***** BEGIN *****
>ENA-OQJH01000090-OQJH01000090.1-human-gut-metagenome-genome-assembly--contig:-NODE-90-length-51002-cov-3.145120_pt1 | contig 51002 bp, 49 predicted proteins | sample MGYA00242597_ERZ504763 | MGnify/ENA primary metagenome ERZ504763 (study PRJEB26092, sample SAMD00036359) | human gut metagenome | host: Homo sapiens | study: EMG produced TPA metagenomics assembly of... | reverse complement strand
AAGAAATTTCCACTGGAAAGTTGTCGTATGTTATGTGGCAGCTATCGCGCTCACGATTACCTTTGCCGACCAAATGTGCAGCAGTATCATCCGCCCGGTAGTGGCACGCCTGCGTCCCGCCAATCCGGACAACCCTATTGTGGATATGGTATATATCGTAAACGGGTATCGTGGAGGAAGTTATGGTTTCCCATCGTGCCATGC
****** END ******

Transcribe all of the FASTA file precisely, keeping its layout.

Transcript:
>ENA-OQJH01000090-OQJH01000090.1-human-gut-metagenome-genome-assembly--contig:-NODE-90-length-51002-cov-3.145120_pt1 | contig 51002 bp, 49 predicted proteins | sample MGYA00242597_ERZ504763 | MGnify/ENA primary metagenome ERZ504763 (study PRJEB26092, sample SAMD00036359) | human gut metagenome | host: Homo sapiens | study: EMG produced TPA metagenomics assembly of... | reverse complement strand
AAGAAATTTCCACTGGAAAGTTGTCGTATGTTATGTGGCAGCTATCGCGCTCACGATTACCTTTGCCGACCAAATGTGCAGCAGTATCATCCGCCCGGTAGTGGCACGCCTGCGTCCCGCCAATCCGGACAACCCTATTGTGGATATGGTATATATCGTAAACGGGTATCGTGGAGGAAGTTATGGTTTCCCATCGTGCCATGC